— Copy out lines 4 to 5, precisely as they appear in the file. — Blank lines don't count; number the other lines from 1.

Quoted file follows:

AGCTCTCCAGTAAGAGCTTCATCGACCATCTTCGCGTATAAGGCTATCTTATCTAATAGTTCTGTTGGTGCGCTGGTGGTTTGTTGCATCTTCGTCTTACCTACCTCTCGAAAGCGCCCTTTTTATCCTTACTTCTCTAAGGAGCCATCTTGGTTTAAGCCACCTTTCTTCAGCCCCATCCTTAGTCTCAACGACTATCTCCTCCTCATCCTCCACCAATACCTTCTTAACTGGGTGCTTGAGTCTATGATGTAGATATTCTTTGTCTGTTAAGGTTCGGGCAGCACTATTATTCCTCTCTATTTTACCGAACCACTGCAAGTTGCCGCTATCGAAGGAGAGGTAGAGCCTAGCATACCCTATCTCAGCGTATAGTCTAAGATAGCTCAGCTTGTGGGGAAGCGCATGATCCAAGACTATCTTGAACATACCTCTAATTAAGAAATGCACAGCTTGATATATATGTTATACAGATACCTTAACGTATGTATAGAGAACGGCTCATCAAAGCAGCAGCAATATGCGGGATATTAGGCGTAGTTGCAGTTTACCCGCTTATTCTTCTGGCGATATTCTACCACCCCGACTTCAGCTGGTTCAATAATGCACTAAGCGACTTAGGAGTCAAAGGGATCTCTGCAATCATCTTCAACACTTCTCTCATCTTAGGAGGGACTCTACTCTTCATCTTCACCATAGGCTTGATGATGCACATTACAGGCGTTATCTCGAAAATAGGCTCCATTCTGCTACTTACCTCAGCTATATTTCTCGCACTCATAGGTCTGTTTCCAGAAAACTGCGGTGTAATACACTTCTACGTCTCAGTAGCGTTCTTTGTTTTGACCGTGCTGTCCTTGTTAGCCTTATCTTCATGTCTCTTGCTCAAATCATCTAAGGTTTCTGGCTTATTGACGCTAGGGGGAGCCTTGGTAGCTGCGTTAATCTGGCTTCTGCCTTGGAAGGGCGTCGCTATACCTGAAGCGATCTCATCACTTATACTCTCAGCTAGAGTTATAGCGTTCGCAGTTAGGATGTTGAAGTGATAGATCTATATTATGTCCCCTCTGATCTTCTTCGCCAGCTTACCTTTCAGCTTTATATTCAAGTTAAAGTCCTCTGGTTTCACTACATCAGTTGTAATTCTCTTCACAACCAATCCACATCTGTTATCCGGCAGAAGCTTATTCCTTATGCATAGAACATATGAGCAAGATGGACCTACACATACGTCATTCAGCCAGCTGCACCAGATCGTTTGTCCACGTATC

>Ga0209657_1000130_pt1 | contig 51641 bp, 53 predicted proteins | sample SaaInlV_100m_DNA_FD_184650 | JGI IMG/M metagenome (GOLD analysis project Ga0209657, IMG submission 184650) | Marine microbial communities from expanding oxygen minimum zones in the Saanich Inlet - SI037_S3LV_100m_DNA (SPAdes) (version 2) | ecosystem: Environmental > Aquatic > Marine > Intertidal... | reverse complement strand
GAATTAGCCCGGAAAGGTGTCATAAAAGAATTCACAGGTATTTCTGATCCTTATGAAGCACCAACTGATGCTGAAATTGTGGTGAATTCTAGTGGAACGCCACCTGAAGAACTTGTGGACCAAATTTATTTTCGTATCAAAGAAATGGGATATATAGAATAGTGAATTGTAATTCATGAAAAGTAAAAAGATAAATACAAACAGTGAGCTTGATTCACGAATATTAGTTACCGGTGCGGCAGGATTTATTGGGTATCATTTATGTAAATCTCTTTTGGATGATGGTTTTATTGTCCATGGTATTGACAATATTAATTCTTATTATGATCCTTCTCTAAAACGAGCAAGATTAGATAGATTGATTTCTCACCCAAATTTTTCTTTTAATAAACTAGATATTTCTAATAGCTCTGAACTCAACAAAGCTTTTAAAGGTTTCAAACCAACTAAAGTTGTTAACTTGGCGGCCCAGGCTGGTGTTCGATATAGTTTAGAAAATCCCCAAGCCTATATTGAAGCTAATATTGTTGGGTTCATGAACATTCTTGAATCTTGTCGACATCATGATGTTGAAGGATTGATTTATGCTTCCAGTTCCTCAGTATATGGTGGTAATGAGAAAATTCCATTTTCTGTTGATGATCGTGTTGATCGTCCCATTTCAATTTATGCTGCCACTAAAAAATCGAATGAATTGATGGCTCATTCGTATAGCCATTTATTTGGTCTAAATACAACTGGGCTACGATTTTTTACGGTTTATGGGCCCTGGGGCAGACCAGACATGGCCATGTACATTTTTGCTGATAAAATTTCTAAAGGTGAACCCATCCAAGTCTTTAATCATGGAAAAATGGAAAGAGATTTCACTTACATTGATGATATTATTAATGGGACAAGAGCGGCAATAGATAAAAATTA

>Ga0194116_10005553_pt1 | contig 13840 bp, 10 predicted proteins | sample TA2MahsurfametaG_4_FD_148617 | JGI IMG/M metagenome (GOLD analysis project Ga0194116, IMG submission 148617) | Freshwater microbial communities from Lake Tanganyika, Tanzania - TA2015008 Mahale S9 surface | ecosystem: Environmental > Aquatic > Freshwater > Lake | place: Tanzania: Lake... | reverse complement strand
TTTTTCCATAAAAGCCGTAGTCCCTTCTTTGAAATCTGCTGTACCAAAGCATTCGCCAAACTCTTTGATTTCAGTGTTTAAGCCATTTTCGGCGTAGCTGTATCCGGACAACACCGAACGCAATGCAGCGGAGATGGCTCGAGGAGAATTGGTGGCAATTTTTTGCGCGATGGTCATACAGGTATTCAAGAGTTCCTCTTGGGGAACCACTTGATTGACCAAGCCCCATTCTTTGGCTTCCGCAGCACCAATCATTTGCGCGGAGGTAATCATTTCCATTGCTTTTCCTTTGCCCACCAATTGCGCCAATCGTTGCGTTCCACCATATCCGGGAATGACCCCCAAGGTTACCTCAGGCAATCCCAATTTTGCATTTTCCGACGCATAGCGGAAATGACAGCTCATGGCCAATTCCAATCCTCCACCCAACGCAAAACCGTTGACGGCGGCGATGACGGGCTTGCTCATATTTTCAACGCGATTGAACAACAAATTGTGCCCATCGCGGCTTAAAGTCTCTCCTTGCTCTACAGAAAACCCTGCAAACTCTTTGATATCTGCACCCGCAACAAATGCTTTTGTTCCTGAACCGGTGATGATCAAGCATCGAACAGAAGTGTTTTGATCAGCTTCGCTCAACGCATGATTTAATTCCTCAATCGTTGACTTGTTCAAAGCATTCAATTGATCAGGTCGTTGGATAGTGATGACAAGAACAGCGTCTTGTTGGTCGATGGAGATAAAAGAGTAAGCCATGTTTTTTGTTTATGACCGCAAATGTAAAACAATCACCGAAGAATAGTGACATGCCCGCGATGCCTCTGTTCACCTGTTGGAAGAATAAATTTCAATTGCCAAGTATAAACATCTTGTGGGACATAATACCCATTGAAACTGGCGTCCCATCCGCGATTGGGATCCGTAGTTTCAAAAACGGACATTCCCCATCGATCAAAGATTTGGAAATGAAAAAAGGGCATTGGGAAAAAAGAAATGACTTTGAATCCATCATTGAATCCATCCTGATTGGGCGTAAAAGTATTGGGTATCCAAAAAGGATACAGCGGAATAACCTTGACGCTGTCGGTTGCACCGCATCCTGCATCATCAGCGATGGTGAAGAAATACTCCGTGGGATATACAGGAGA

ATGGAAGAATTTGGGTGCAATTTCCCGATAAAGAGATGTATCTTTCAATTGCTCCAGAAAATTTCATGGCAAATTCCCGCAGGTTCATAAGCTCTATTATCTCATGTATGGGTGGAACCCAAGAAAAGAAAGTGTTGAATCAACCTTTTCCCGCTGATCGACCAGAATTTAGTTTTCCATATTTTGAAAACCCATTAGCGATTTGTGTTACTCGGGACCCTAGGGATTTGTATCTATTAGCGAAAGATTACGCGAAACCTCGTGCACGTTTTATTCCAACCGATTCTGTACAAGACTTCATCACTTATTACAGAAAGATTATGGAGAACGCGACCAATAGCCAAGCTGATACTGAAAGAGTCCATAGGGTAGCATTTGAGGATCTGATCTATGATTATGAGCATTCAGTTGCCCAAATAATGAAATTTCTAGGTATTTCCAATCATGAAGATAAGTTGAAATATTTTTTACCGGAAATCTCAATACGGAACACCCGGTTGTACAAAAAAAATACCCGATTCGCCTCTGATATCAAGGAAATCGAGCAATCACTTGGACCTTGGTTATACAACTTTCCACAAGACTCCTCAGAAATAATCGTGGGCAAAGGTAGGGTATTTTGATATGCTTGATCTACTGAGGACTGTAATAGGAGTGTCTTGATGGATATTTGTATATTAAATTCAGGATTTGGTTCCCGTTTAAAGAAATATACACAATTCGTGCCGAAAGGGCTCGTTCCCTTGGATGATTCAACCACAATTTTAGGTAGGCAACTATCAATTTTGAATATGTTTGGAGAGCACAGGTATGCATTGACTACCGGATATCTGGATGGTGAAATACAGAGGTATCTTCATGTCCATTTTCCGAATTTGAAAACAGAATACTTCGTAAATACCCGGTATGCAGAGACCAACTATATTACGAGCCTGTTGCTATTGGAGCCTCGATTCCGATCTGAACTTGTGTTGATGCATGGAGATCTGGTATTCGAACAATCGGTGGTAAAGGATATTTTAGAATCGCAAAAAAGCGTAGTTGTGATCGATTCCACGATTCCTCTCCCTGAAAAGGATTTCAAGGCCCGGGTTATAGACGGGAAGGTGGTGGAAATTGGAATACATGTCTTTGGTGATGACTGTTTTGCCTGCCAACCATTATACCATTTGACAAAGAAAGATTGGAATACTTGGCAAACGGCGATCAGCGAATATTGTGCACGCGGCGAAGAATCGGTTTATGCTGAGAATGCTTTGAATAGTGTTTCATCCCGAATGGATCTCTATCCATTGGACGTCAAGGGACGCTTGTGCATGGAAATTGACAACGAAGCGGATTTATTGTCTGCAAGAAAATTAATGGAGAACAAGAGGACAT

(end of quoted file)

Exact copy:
>Ga0194116_10005553_pt1 | contig 13840 bp, 10 predicted proteins | sample TA2MahsurfametaG_4_FD_148617 | JGI IMG/M metagenome (GOLD analysis project Ga0194116, IMG submission 148617) | Freshwater microbial communities from Lake Tanganyika, Tanzania - TA2015008 Mahale S9 surface | ecosystem: Environmental > Aquatic > Freshwater > Lake | place: Tanzania: Lake... | reverse complement strand
TTTTTCCATAAAAGCCGTAGTCCCTTCTTTGAAATCTGCTGTACCAAAGCATTCGCCAAACTCTTTGATTTCAGTGTTTAAGCCATTTTCGGCGTAGCTGTATCCGGACAACACCGAACGCAATGCAGCGGAGATGGCTCGAGGAGAATTGGTGGCAATTTTTTGCGCGATGGTCATACAGGTATTCAAGAGTTCCTCTTGGGGAACCACTTGATTGACCAAGCCCCATTCTTTGGCTTCCGCAGCACCAATCATTTGCGCGGAGGTAATCATTTCCATTGCTTTTCCTTTGCCCACCAATTGCGCCAATCGTTGCGTTCCACCATATCCGGGAATGACCCCCAAGGTTACCTCAGGCAATCCCAATTTTGCATTTTCCGACGCATAGCGGAAATGACAGCTCATGGCCAATTCCAATCCTCCACCCAACGCAAAACCGTTGACGGCGGCGATGACGGGCTTGCTCATATTTTCAACGCGATTGAACAACAAATTGTGCCCATCGCGGCTTAAAGTCTCTCCTTGCTCTACAGAAAACCCTGCAAACTCTTTGATATCTGCACCCGCAACAAATGCTTTTGTTCCTGAACCGGTGATGATCAAGCATCGAACAGAAGTGTTTTGATCAGCTTCGCTCAACGCATGATTTAATTCCTCAATCGTTGACTTGTTCAAAGCATTCAATTGATCAGGTCGTTGGATAGTGATGACAAGAACAGCGTCTTGTTGGTCGATGGAGATAAAAGAGTAAGCCATGTTTTTTGTTTATGACCGCAAATGTAAAACAATCACCGAAGAATAGTGACATGCCCGCGATGCCTCTGTTCACCTGTTGGAAGAATAAATTTCAATTGCCAAGTATAAACATCTTGTGGGACATAATACCCATTGAAACTGGCGTCCCATCCGCGATTGGGATCCGTAGTTTCAAAAACGGACATTCCCCATCGATCAAAGATTTGGAAATGAAAAAAGGGCATTGGGAAAAAAGAAATGACTTTGAATCCATCATTGAATCCATCCTGATTGGGCGTAAAAGTATTGGGTATCCAAAAAGGATACAGCGGAATAACCTTGACGCTGTCGGTTGCACCGCATCCTGCATCATCAGCGATGGTGAAGAAATACTCCGTGGGATATACAGGAGA